The AONN+ Evidence into Practice Committee would like to extend thanks to all who responded to our recent survey in order to glean members’ knowledge and comfort level in quality, outcomes, performance improvement, and research projects that can be considered research in the broad sense of the word.
The role of the navigator along the continuum of care is bidimensional in nature with a patient-centered (empowerment with education and knowledge) and health system (multidisciplinary) orientation to deliver timely, seamless care. Within the multidisciplinary team, the navigator works as an advocate, care provider, educator, counselor, and facilitator to ensure that every patient receives comprehensive, timely, and quality healthcare services.
The scope of navigation has evolved from the Freeman model of community outreach and prevention to spanning the entire continuum of care for oncology patients. Navigators help individuals overcome barriers to care and navigate through the screening/diagnostic, treatment, survivorship, and end-of-life care continuum.
Morgan Finn, RN, Kimberly Foster, MBA, BSN, RN, Marian E. Gilmore, RN, OCN, Pamela Goetz, BA, OPN-CG, Barbara R. McHale, RN, BS, OCN, CBCN, ONN-CG
The case study for this discussion highlights the complexities of care coordination when patients arrive unprepared physically or mentally for the recommended medical treatments as determined by guidelines. It also shows how navigators can assemble needed care team players to efficiently guide the patient through prehabilitation and preparation for medical treatment.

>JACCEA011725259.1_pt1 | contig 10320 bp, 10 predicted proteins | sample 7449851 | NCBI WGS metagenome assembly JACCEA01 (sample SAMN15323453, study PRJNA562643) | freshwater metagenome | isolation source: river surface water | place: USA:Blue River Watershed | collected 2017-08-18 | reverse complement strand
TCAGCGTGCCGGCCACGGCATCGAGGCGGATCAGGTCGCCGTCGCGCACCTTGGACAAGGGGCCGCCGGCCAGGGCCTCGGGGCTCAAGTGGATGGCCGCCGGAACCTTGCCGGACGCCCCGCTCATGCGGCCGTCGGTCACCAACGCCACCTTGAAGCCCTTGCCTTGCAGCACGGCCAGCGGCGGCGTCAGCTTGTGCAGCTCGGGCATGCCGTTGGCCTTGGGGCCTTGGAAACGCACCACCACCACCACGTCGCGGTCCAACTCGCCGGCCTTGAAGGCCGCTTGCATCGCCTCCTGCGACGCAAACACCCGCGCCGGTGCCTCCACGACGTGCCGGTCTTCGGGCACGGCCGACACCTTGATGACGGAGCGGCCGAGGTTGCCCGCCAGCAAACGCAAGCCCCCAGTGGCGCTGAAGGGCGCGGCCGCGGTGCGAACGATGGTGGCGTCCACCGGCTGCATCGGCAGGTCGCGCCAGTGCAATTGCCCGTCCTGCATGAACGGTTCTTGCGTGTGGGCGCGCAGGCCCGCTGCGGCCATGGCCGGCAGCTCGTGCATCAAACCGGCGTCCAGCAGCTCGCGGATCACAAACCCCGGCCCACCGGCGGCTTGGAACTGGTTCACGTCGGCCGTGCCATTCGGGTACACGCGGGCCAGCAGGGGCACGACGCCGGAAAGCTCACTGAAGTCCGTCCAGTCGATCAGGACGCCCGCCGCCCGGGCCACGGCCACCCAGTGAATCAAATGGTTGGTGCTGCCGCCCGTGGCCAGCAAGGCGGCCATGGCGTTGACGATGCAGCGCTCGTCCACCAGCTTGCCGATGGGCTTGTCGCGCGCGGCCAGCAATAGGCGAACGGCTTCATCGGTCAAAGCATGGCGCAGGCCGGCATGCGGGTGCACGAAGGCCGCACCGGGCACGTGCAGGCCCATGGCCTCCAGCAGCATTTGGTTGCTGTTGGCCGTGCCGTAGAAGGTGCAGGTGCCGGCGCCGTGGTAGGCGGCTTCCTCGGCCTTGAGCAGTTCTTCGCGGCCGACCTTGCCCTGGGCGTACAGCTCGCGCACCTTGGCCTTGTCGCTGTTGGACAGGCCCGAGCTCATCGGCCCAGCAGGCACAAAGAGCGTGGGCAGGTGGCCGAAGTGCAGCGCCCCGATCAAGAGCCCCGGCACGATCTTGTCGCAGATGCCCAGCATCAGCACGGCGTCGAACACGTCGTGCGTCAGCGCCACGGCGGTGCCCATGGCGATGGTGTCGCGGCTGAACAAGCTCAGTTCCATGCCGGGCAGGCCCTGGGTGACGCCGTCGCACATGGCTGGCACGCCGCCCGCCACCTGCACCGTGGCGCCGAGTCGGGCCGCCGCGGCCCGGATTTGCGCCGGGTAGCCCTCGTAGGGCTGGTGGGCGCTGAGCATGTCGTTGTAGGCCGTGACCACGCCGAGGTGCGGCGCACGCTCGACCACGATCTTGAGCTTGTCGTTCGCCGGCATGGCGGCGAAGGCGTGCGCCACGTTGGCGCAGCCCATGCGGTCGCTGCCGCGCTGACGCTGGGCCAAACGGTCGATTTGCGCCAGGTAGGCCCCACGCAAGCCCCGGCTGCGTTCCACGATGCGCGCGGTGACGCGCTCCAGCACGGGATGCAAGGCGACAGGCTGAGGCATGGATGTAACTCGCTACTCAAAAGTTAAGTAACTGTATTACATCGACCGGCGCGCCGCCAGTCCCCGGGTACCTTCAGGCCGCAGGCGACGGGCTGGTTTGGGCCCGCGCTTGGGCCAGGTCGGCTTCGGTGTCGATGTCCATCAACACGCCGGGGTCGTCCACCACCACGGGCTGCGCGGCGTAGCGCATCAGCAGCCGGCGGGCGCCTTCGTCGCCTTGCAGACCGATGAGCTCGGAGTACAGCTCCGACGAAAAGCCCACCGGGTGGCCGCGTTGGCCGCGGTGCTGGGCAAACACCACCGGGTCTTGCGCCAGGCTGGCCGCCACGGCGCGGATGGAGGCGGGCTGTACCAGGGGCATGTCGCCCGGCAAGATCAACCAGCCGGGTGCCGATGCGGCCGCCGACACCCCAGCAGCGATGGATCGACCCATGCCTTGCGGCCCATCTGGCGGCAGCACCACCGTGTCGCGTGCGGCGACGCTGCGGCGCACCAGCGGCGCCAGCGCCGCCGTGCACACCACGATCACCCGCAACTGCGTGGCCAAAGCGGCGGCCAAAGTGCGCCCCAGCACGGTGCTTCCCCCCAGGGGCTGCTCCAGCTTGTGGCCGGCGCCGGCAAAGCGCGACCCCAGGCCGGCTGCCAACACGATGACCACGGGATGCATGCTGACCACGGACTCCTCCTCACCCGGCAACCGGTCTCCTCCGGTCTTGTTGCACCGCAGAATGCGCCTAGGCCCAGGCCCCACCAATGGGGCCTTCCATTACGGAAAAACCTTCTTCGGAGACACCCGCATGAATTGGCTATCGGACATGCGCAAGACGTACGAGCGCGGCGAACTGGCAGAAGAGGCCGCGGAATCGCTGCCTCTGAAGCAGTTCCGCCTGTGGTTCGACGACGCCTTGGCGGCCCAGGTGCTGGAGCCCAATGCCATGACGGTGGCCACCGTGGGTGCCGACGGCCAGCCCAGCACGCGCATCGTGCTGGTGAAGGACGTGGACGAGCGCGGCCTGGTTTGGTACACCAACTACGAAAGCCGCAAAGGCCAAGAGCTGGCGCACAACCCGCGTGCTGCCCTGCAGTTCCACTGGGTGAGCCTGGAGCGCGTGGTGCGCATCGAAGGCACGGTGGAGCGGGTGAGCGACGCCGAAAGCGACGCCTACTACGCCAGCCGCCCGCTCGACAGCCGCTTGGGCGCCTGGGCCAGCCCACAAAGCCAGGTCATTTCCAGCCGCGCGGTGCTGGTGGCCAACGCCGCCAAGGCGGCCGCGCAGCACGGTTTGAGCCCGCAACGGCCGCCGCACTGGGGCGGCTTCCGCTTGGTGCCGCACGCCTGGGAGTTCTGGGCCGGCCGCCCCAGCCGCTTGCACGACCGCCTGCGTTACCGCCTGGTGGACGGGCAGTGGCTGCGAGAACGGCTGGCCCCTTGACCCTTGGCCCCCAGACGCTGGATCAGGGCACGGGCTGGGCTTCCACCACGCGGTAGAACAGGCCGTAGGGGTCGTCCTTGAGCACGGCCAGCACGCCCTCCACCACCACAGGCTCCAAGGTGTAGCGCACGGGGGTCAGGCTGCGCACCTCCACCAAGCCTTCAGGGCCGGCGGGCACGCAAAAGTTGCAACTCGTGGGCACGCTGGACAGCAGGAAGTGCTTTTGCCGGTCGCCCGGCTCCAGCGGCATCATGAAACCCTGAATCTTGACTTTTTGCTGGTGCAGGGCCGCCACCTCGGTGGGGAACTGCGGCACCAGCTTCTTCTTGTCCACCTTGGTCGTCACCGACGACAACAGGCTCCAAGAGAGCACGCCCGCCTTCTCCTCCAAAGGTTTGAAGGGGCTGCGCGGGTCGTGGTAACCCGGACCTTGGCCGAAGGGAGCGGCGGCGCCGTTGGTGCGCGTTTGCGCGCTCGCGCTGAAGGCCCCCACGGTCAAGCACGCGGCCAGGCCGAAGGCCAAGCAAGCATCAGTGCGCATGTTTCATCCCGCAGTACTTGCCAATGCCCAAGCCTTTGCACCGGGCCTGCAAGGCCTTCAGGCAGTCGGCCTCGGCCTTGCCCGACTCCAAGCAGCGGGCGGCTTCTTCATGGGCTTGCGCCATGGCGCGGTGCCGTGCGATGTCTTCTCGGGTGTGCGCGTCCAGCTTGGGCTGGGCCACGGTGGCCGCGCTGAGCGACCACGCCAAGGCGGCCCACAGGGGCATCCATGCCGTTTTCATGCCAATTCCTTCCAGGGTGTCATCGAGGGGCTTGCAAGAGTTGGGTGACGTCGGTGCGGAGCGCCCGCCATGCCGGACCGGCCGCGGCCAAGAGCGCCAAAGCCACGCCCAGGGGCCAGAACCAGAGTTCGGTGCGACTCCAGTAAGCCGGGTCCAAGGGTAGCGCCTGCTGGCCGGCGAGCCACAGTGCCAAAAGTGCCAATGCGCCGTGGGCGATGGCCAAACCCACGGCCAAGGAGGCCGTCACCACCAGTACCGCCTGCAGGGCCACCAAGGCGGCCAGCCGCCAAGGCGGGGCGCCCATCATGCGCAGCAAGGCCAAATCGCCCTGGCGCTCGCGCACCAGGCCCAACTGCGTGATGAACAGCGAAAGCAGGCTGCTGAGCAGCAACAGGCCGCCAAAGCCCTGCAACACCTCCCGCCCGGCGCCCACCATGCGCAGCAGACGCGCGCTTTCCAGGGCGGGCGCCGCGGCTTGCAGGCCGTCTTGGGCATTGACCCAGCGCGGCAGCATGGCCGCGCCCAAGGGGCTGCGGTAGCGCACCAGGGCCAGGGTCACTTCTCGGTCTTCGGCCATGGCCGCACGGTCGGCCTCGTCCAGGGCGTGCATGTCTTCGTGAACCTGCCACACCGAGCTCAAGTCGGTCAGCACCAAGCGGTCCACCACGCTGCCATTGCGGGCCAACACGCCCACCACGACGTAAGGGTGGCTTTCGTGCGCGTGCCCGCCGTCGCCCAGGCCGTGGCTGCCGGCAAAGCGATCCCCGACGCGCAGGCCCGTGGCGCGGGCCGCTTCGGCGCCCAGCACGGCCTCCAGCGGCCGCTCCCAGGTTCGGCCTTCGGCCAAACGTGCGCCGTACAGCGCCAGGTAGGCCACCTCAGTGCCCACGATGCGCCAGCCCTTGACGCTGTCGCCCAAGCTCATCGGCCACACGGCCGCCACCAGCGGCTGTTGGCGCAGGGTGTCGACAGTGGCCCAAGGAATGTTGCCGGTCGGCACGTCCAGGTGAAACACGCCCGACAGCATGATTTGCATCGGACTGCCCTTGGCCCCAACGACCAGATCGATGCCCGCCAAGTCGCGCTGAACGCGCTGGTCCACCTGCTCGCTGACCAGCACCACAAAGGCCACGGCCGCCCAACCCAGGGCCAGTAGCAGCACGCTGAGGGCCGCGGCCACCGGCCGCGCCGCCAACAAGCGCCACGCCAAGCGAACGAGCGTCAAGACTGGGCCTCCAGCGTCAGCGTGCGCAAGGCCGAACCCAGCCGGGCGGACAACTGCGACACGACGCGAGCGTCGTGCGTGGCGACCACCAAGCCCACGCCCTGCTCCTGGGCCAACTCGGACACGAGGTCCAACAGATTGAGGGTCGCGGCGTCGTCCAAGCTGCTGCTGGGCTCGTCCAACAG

Seasoned Navigator: A Case Study on Care Transitions in Genomic Testing and Timely Treatment Decision-Making
Cheryl Bellomo, MSN, RN, OCN, HON-ONN-CG, Deborah Christensen, RN, BSN, HNB-BC, Tricia Strusowski, RN, MS
Along with the diagnosis of breast cancer comes many decisions regarding treatment options. Oncotype DX, a genomic/gene expression assay, provides quantitative assessment of chemotherapy benefit and risk of distant recurrence in early-stage estrogen receptor–positive (ER+), HER2/neu-negative breast cancer to assist in developing individualized treatment plans.
In this community outreach example, the daunting challenges of treatment, and the impact on quality of life, drive the questions, “How can we better serve these patients?” and “Is there anything we can do to prevent or detect head and neck cancers earlier?”
Along the continuum of cancer care for many patient populations, navigators play an essential role in community outreach and prevention. To be effective, navigators must have core knowledge of the early signs of cancer, and the current screening guidelines, as well as the available community and state resources for screening and diagnostics.
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